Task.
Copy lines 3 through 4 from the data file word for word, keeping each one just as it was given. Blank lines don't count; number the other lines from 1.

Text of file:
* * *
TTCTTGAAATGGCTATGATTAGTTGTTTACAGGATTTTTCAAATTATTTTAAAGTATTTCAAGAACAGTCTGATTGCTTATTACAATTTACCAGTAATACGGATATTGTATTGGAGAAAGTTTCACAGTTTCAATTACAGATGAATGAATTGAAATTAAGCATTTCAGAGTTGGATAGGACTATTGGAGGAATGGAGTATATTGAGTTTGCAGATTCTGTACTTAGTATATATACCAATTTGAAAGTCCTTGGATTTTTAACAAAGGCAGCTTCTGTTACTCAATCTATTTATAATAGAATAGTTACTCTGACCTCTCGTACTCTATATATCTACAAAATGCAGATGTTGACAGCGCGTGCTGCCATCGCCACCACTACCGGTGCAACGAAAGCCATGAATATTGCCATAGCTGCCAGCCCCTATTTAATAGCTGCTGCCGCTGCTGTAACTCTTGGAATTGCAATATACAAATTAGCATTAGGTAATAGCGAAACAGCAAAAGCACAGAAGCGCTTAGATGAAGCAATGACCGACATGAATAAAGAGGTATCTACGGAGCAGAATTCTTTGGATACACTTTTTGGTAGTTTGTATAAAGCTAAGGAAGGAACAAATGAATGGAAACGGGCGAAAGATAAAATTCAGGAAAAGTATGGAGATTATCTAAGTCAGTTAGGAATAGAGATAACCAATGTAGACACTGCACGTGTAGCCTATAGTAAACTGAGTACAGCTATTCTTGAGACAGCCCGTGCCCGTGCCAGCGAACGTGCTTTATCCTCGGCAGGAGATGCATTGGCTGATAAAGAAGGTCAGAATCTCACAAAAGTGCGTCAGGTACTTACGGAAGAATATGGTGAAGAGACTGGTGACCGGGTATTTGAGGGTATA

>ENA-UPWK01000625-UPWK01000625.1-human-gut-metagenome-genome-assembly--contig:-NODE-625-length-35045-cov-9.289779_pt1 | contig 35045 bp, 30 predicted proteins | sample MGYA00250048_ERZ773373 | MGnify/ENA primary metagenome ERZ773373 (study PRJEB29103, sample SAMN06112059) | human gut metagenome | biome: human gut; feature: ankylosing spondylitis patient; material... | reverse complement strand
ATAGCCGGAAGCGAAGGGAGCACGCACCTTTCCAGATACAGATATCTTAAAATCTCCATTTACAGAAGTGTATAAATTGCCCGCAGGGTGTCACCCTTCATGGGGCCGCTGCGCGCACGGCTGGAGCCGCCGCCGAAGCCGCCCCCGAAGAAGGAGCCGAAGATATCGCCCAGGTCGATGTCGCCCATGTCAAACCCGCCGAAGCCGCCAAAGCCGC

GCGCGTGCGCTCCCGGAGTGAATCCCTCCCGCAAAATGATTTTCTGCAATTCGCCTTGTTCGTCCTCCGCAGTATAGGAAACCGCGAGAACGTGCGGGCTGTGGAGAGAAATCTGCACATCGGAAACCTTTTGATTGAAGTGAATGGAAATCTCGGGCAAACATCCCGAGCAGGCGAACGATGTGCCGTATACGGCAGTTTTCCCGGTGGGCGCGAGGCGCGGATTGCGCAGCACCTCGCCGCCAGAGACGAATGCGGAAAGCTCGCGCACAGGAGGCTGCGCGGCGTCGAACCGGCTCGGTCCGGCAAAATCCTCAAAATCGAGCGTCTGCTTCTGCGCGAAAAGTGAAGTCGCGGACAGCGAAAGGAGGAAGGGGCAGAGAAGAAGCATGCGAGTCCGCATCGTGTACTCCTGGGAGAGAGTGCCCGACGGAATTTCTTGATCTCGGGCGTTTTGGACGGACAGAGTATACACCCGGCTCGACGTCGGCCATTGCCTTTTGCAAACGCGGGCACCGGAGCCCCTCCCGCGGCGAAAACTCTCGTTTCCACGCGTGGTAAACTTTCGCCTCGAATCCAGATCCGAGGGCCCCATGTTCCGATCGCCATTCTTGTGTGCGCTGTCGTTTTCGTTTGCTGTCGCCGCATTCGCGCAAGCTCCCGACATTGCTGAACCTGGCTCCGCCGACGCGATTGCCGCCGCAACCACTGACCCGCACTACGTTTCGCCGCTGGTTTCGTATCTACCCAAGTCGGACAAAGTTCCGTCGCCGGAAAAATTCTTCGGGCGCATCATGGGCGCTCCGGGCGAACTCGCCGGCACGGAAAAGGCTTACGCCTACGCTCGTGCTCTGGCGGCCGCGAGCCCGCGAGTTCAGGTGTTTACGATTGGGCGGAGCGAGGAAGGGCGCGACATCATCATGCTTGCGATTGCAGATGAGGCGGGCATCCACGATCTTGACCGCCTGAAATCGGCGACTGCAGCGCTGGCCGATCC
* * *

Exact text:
ATAGCCGGAAGCGAAGGGAGCACGCACCTTTCCAGATACAGATATCTTAAAATCTCCATTTACAGAAGTGTATAAATTGCCCGCAGGGTGTCACCCTTCATGGGGCCGCTGCGCGCACGGCTGGAGCCGCCGCCGAAGCCGCCCCCGAAGAAGGAGCCGAAGATATCGCCCAGGTCGATGTCGCCCATGTCAAACCCGCCGAAGCCGCCAAAGCCGC

GCGCGTGCGCTCCCGGAGTGAATCCCTCCCGCAAAATGATTTTCTGCAATTCGCCTTGTTCGTCCTCCGCAGTATAGGAAACCGCGAGAACGTGCGGGCTGTGGAGAGAAATCTGCACATCGGAAACCTTTTGATTGAAGTGAATGGAAATCTCGGGCAAACATCCCGAGCAGGCGAACGATGTGCCGTATACGGCAGTTTTCCCGGTGGGCGCGAGGCGCGGATTGCGCAGCACCTCGCCGCCAGAGACGAATGCGGAAAGCTCGCGCACAGGAGGCTGCGCGGCGTCGAACCGGCTCGGTCCGGCAAAATCCTCAAAATCGAGCGTCTGCTTCTGCGCGAAAAGTGAAGTCGCGGACAGCGAAAGGAGGAAGGGGCAGAGAAGAAGCATGCGAGTCCGCATCGTGTACTCCTGGGAGAGAGTGCCCGACGGAATTTCTTGATCTCGGGCGTTTTGGACGGACAGAGTATACACCCGGCTCGACGTCGGCCATTGCCTTTTGCAAACGCGGGCACCGGAGCCCCTCCCGCGGCGAAAACTCTCGTTTCCACGCGTGGTAAACTTTCGCCTCGAATCCAGATCCGAGGGCCCCATGTTCCGATCGCCATTCTTGTGTGCGCTGTCGTTTTCGTTTGCTGTCGCCGCATTCGCGCAAGCTCCCGACATTGCTGAACCTGGCTCCGCCGACGCGATTGCCGCCGCAACCACTGACCCGCACTACGTTTCGCCGCTGGTTTCGTATCTACCCAAGTCGGACAAAGTTCCGTCGCCGGAAAAATTCTTCGGGCGCATCATGGGCGCTCCGGGCGAACTCGCCGGCACGGAAAAGGCTTACGCCTACGCTCGTGCTCTGGCGGCCGCGAGCCCGCGAGTTCAGGTGTTTACGATTGGGCGGAGCGAGGAAGGGCGCGACATCATCATGCTTGCGATTGCAGATGAGGCGGGCATCCACGATCTTGACCGCCTGAAATCGGCGACTGCAGCGCTGGCCGATCC